Why You Should Start Habit Stacking To Reach Your Financial Goals

A woman calculates expenses on her calculator.
BartekSzewczyk / iStock.com

Making new money habits is hard. If you’re like most people, it can be difficult to retrain your brain to do something it’s not used to.

See: How To Build Your Savings From Scratch

For example, think about how many New Year’s resolutions you’ve likely made with the best of intentions, only to give up on them after a few weeks. You might think you’ve tried everything to improve your finances, but there’s probably one approach you haven’t tried yet — habit stacking.

What Is Habit Stacking and Why Is It Useful?

If you’re not familiar with habit stacking, it’s a method drawn from the Tiny Habits program created by Stanford behavior scientist BJ Fogg. Specifically coined “habit stacking” by author James Clear, the term refers to pairing a new habit with an existing one.

So, how do you stack your habits?

Instead of creating a new money habit and setting a designated time to put it into action, you would connect it to an existing habit. For example, you might attach a new habit of tracking your spending with walking your dog at night. Using this approach, you would take your dog out for their last walk of the evening, then sit down and track your spending for the day — i.e., log in to the personal finance app you use to track spending or gather your receipts and enter the expenses into your budgeting spreadsheet.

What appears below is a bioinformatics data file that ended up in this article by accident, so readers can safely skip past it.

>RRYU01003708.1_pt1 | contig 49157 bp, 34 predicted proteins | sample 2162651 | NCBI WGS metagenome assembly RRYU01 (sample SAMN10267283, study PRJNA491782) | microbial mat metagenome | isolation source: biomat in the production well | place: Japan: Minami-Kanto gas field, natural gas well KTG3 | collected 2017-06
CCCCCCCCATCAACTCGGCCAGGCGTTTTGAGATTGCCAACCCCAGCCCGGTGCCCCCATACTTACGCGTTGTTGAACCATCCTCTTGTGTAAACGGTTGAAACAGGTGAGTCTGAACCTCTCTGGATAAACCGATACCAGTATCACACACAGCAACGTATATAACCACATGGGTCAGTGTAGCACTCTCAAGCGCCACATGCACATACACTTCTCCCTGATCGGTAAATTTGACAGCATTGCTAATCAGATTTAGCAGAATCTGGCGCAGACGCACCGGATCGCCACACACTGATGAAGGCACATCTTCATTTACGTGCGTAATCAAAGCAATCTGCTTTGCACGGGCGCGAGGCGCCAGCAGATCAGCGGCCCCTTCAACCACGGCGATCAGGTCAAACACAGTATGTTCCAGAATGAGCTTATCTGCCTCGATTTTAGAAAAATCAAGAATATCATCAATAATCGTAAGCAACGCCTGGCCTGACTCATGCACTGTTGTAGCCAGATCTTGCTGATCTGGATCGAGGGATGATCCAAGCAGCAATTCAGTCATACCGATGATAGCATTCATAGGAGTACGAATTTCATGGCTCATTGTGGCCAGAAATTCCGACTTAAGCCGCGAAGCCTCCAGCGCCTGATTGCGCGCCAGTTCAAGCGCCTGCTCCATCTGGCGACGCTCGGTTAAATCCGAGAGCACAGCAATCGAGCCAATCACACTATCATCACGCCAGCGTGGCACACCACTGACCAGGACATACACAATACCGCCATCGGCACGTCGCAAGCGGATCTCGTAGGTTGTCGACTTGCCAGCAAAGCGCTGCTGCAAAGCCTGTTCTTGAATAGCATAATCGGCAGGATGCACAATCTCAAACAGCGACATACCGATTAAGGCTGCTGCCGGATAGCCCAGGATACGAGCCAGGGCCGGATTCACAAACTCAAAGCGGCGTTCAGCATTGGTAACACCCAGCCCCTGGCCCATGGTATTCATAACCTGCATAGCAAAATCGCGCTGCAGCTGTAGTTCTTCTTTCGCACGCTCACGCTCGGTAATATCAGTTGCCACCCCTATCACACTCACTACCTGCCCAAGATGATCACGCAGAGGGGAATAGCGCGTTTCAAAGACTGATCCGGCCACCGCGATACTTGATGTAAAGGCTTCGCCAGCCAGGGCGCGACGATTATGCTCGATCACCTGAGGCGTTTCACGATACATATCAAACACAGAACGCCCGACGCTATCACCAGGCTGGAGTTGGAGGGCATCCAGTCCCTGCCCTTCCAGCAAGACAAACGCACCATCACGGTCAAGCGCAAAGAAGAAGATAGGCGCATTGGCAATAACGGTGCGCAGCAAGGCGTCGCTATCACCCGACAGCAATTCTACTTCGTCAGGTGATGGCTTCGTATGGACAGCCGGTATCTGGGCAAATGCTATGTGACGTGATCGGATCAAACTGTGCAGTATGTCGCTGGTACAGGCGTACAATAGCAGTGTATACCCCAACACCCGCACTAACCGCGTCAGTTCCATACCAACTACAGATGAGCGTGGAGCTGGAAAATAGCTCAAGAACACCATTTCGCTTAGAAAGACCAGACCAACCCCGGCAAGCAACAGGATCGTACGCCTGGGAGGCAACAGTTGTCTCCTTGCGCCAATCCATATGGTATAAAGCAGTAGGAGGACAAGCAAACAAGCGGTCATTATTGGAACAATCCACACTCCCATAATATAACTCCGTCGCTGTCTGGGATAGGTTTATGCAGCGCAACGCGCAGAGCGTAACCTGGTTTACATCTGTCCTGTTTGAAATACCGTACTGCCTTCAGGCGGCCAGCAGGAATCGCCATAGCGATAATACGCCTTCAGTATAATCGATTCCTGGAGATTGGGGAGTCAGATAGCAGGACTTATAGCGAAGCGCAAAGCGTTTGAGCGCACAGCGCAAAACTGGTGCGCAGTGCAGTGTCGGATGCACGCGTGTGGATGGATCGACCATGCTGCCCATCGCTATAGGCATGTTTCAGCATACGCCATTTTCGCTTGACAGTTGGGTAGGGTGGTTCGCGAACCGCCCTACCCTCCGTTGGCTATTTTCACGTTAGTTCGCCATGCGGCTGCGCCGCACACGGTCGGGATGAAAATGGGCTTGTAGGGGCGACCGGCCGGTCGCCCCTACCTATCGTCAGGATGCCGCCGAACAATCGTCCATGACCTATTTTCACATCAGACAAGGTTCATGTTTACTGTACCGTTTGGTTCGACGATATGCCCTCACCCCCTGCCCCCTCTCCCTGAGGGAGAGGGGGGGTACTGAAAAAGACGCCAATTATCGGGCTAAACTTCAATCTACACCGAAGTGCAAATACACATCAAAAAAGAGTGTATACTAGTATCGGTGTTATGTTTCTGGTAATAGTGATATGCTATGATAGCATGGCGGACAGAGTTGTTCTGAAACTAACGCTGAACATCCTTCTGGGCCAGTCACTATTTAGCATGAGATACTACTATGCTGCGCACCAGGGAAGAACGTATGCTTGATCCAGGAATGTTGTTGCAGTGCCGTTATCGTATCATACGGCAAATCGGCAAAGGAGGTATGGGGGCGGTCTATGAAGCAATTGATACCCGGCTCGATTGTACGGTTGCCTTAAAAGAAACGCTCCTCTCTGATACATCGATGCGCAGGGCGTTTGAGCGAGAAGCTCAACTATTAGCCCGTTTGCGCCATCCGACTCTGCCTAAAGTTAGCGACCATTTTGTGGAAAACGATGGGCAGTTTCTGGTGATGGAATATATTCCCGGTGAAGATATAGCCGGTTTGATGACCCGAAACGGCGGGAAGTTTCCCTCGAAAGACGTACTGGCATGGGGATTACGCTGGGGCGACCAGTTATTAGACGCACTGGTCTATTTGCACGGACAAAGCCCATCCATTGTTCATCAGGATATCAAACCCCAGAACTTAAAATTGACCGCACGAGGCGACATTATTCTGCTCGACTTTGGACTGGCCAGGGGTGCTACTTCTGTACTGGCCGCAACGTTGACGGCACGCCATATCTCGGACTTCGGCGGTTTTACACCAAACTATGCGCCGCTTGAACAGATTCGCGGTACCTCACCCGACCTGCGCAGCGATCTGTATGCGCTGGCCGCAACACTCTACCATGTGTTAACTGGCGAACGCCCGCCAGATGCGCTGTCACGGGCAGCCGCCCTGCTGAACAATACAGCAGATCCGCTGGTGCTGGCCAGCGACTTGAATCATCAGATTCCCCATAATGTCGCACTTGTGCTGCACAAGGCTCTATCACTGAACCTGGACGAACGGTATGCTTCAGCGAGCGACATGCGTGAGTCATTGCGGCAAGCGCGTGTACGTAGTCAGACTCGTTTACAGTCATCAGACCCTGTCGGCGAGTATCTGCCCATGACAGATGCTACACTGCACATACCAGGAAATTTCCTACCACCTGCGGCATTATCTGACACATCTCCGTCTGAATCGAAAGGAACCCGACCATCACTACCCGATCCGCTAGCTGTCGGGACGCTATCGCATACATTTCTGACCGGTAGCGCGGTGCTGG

Habit stacking is useful because it allows you to capitalize on your commitment to existing habits. Since your brain is already trained to complete these tasks, you’re more likely to stick to the new habits you’re attaching to them.

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Start small by attaching one new habit to one existing habit. After making the new habit a regular thing, you can add more new habits to the sequence. This will allow you to make the major strides needed to achieve your financial goals.

How To Use Habit Stacking To Reach Your Financial Goals

Now that you know what habit stacking is, you’re eager to put it into practice. Use this guide to get started.

1. Inventory Your Habits

Your day is filled with habits. These practices are so ingrained in your brain, you don’t even think twice about them.

Habits are what make your life uniquely yours. Many of these behaviors are part of your daily routine — some more than once — while others are put into action only a few times per week.

The important thing about these habits is you’re so used to them, you don’t even think twice about them. Here are a few examples of habits that might sound familiar:

  • Unload the dishwasher
  • Take a shower
  • Go grocery shopping on Monday nights
  • Meet friends for dinner on Friday nights

Now, make a list of your top habits, as this will serve as your starting point for building new financial-based habits. This is the first step toward successfully habit stacking.

2. Set New Financial Habits